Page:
By Christopher Mims
Here's a stark example of how the global coronavirus pandemic
affects America's tech giants, versus how it affects pretty much
On May 12, Alphabet Inc. subsidiary Waymo announced it had
scored an additional $750 million to make self-driving cars a
commercial reality, bringing its total external fundraising to $3
billion inside two months. Then, on the 18th, The Wall Street
Journal reported that Uber Technologies Inc. is cutting $1 billion
in fixed costs. This included laying off roughly a quarter of its
workforce and rethinking big, expensive bets -- such as its own
work on self-driving vehicles.
It isn't just Uber that is suffering. Many brand-name retailers
are now bankrupt or on the precipice, all weakened by shopping
habits transformed by e-commerce. Then there are the internet-era
businesses in every category, from Airbnb to from WeWork, that
might not have the cash to survive in their current forms.
Meanwhile, Big Tech's biggest advantage -- business models which
convert cash into innovation, market share and an ever-larger lead
over their competitors -- is accelerating, thanks to the pandemic.
The biggest of the big -- not just Google-parent Alphabet, but also
Amazon.com Inc., Apple Inc., Facebook Inc. and Microsoft Corp. --
all have businesses that throw off huge profits and bigfoot anyone
and anything that gets in their way.
Investment in developing proprietary systems is key to keeping
firms dominant in their markets. And spending on acquisitions helps
them do that and quash competition. With the eye-popping warchests
these companies have accumulated, it is clear they have the power,
and the habit, of continuing to spend -- even if the current
situation damages their revenue and profits.
And it might. Economists at the International Monetary Fund
predict this will be the largest global recession since the Great
Depression. Anindya Ghose, professor of business at New York
University's Stern School of Business, says even the big tech
companies will "see a much bleaker scenario" in coming months, and
perhaps beyond, with revenue potentially depressed for a long time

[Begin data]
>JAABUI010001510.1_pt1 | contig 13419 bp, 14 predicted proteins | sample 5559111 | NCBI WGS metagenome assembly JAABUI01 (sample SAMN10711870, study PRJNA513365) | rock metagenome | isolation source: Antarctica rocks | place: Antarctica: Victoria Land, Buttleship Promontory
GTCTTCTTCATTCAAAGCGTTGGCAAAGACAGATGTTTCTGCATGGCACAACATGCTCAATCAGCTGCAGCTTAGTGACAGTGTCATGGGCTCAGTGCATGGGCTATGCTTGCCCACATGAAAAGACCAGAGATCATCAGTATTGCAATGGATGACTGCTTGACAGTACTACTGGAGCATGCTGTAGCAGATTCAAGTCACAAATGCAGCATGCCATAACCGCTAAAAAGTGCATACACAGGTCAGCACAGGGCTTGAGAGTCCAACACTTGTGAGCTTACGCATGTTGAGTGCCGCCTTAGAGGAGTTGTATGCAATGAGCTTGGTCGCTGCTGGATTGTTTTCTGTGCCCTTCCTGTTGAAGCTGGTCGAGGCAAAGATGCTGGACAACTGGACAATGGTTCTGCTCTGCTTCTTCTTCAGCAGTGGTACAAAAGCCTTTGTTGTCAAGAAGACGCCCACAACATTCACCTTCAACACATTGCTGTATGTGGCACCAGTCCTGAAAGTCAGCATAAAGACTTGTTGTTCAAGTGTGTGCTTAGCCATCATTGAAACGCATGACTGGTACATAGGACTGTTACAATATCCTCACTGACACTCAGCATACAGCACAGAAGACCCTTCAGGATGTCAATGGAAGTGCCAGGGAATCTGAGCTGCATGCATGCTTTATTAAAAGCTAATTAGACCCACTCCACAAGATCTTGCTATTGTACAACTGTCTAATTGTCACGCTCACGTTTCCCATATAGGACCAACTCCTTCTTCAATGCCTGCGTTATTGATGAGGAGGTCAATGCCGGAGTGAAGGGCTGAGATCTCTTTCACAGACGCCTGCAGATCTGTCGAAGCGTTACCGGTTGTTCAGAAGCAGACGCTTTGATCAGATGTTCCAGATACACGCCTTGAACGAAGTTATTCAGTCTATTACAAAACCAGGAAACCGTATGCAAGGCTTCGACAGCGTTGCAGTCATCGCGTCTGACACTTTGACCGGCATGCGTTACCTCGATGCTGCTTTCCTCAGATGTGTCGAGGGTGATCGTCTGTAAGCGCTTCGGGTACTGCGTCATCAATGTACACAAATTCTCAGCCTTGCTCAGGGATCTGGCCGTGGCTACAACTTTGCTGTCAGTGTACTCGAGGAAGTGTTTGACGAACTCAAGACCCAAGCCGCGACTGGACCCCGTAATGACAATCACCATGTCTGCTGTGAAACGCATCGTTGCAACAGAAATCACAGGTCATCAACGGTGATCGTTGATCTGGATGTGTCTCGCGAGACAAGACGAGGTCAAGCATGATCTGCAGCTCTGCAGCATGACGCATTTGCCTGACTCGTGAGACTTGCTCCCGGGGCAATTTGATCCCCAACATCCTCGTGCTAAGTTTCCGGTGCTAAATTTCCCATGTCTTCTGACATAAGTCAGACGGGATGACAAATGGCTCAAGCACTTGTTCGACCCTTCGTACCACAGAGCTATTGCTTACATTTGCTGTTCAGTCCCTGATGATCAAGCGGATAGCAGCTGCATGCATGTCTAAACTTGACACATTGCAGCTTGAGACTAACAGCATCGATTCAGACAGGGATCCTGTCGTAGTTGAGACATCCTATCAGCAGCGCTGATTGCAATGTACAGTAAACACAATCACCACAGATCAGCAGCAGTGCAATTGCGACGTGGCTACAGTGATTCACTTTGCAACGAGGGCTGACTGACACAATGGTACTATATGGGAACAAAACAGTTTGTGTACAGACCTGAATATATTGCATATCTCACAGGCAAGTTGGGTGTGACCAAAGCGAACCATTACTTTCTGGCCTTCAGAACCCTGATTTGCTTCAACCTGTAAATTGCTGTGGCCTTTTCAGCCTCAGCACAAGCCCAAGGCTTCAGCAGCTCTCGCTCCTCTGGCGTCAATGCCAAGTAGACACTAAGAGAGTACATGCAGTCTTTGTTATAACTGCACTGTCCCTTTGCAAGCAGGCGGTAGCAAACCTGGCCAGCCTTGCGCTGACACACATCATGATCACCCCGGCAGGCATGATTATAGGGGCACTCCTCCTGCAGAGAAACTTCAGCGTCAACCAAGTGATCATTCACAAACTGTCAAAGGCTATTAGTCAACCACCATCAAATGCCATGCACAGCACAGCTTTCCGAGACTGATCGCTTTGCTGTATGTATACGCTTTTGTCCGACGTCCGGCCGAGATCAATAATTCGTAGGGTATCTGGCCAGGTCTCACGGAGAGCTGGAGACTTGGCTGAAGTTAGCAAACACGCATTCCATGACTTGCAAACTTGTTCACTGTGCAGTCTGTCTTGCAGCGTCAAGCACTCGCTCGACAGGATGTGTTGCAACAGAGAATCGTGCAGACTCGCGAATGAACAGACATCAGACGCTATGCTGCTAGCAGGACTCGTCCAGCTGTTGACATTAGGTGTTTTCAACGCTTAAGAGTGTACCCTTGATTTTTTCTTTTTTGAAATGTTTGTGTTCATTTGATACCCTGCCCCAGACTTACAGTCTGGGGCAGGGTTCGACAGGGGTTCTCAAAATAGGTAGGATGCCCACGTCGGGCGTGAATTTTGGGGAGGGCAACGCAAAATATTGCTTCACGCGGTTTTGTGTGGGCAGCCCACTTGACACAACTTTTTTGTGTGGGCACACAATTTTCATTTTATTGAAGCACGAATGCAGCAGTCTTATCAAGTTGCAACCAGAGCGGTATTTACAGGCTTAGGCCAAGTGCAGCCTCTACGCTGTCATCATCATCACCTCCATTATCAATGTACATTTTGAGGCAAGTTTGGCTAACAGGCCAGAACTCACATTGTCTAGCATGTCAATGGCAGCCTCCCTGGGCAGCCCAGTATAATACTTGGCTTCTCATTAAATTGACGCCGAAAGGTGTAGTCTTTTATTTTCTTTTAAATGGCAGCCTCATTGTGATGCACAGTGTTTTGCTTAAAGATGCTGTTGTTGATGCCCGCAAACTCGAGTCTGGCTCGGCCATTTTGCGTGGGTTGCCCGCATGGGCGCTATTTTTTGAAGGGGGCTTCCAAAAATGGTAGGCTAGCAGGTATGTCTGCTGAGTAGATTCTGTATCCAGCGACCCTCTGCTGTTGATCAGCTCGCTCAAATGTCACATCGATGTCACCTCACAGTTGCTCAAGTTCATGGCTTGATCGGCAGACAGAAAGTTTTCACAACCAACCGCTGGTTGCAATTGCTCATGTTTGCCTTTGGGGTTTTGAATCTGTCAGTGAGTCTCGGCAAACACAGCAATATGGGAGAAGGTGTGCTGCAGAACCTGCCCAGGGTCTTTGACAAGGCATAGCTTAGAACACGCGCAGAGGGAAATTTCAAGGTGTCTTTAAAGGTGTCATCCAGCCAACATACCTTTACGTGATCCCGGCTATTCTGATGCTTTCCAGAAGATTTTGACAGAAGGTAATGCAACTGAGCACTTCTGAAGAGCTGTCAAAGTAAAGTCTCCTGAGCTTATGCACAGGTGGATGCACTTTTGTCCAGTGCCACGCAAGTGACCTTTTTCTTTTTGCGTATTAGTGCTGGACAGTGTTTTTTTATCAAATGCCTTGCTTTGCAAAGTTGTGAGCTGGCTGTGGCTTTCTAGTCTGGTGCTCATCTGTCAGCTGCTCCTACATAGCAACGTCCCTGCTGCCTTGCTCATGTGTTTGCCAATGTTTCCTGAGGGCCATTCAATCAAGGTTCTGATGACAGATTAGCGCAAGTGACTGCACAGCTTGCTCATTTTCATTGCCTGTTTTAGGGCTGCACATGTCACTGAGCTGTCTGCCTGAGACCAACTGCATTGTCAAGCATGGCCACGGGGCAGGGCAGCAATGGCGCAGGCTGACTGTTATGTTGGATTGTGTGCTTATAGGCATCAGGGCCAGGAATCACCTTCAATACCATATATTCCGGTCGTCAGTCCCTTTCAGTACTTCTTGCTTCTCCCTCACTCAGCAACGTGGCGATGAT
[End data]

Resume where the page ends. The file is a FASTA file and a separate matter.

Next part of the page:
if reopening leads to new waves of infections and additional
These firms are still likely to come out ahead, says Rita
McGrath, a professor at Columbia Business School. What they are
selling -- e-commerce, cloud services, social media, devices
required to work from home and the like -- are all in high demand
and will be for the foreseeable future.
The tech giants that are thriving aren't merely doing it by
acquiring competitors and dominating markets. Like some monopolists
of ages past, these companies spend heavily on research and
At the end of the roaring '20s, General Electric invented the
first television. Throughout the Great Depression, GE and its
subsidiary RCA continued to invest in its development. The result
was RCA's dominance of the medium in the decades that followed.
Big Tech is adopting the same strategy today. Overall R&D
spending at the five biggest U.S. tech companies -- the five
biggest companies in the U.S., period -- continued to rise, even in
the first months of the pandemic. Facebook, Apple, Amazon, Alphabet
and Microsoft, or the "Faaam, " as I like to call them, spent
almost $29 billion on R&D last quarter, up 17% from the same
quarter last year. That is bigger than the entire annual budget of
the National Aeronautics and Space Administration -- and NASA is
supposed to get us to Mars.
Some initiatives are related to the coronavirus pandemic:
Microsoft is rolling out services to help health-care
professionals, Facebook is going all-in on remote work. Amazon
founder Jeff Bezos told investors to "take a seat" as he conveyed
the company's plans to spend its entire second-quarter profit --
about $4 billion -- on dealing with Covid-19. That program includes
the creation of an internal testing program for the virus. The
company is also considering developing yet more automation for its
fulfillment centers so they won't be as packed with humans.
Traditionally, these expenses could be classified as R&D, since
the money isn't being spent on activities with a proven commercial
benefit, and there is no telling when and how they might pay
Any shortfalls in future R&D spending by the Faaam could be
made up by acquisitions -- a form of outsourced R&D. The giants
let others build businesses around new ideas, then buy them up.
Since the U.S. declared a state of emergency and lockdowns
commenced, Apple bought a VR company, Facebook bought Giphy, Amazon
Web Services bought DataRow, Google bought Pointy and AppSheet, and
Microsoft bought or agreed to buy Metaswitch Networks, Softmotive
and Affirmed Networks. The chip giant Intel -- not technically part
of the Faaam, but one of their key enablers -- did two deals in